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SF chief O'Neill says DUP needs radical change of attitude if Assembly to return


Michelle O’Neill is looking for movement on several issues

Michelle O’Neill is looking for movement on several issues


Michelle O’Neill is looking for movement on several issues

Michelle O'Neill has called for a "step change" in the attitude of the DUP if power-sharing is to be restored in Northern Ireland.

The new leader of Sinn Fein at Stormont said the creation of an Irish Language Act, a bill of rights and dealing with the legacy of the past were outstanding issues from previous negotiations and should be implemented.

She said she was prepared to work with anybody who displayed respect and support for equality to restore the devolved administration after the March 2 election.

"We enter the negotiations on the basis of trying to find solutions, but clearly there needs to be a step change in attitude from the DUP. The reason we are in this situation is because of their arrogance, because of their disrespect to the public, because, quite rightly, of their contempt for the public."

She said it needed to get back to the principles of the 1998 Good Friday Agreement, which largely ended decades of conflict.

"Clearly we are only interested in power-sharing and being here and being in partnership government with other people who are wedded to equality, who are interested in parity of esteem and respect. Without those principles we cannot be in power-sharing and share government with people who are not interested in that." An Irish Language Act to promote its development has been repeatedly vetoed by the DUP and support for extra funding for dealing with legacy inquests into Troubles killings has not been forthcoming.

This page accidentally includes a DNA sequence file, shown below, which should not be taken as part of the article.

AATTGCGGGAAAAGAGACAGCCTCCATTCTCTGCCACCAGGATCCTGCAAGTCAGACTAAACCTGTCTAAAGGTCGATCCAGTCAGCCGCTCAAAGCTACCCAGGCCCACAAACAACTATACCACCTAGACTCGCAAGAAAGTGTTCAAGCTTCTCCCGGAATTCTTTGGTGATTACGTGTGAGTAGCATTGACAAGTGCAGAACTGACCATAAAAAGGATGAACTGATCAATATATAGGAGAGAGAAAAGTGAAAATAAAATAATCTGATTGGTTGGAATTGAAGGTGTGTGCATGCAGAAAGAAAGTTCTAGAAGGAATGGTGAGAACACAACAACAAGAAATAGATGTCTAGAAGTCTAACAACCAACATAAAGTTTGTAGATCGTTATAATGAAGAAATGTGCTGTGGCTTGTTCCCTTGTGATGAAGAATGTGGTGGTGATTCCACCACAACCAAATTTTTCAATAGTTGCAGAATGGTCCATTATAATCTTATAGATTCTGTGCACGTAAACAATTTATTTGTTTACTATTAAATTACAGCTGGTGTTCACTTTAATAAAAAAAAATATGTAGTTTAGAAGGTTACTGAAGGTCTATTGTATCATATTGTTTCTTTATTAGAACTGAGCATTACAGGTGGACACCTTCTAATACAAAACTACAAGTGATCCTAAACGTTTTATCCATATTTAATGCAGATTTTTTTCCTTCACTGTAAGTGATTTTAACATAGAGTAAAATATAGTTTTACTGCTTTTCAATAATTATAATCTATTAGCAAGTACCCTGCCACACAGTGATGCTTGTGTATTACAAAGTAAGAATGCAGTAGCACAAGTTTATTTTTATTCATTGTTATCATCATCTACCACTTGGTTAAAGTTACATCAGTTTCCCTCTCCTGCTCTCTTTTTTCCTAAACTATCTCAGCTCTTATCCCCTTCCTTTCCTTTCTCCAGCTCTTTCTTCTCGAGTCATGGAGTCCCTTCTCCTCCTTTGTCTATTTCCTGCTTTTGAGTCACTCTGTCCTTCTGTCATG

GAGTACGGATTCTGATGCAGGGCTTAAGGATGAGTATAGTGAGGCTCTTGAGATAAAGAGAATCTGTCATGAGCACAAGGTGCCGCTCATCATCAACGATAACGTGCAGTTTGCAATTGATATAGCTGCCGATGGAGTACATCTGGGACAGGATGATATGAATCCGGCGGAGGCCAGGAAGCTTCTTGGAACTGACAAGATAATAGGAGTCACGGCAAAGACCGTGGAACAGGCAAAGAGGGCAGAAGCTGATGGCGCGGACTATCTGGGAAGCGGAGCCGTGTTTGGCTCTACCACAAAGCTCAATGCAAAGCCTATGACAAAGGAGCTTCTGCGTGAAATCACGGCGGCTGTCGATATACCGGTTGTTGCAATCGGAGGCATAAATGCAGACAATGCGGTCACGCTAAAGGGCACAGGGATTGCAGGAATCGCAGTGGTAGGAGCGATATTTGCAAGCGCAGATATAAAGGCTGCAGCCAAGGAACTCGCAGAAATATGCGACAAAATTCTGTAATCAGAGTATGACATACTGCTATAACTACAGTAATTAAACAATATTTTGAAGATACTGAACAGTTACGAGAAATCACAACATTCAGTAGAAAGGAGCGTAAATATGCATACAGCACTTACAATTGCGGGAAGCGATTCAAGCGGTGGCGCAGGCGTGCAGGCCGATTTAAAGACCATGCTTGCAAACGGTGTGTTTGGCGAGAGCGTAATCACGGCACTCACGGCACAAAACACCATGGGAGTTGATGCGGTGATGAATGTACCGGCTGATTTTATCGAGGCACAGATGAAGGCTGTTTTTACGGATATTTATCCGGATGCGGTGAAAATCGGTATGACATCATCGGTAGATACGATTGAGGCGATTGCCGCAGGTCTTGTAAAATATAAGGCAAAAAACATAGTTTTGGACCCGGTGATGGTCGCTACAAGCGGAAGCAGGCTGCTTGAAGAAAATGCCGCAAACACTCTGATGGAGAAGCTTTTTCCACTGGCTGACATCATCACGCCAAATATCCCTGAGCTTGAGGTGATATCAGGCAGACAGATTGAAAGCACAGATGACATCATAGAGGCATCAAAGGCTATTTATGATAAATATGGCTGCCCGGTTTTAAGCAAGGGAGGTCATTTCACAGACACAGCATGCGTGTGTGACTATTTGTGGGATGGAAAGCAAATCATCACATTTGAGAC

Mrs O'Neill said: "It is important that we see the full implementation of those outstanding issues. Clearly we will be going into a negotiation on the basis only of equality, mutual respect and integrity in the institutions.

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"We believe that the institutions can deliver for the citizens but they have to deliver for all of the citizens." She accused the DUP of disrespecting the LGBT community, ethnic minorities and women, and attacking the Irish language.

"They are all things that are not acceptable to us," she added.

Northern Ireland's largest unionist party has said it backs civil unions for same-sex couples. It has a female leader, Arlene Foster, and has had many female ministers and senior officials.

DUP Assembly Member Emma Little Pengelly has previously said: "I am not corrupt and I am not arrogant. I honestly know that my colleagues are not arrogant and corrupt either.

"I got into politics to serve the people, to be an advocate and to deliver for the people of South Belfast and Northern Ireland."

The DUP has parodied the Irish language in comments by East Londonderry MP Gregory Campbell, and repeatedly refused to agree an Act according it official protection.

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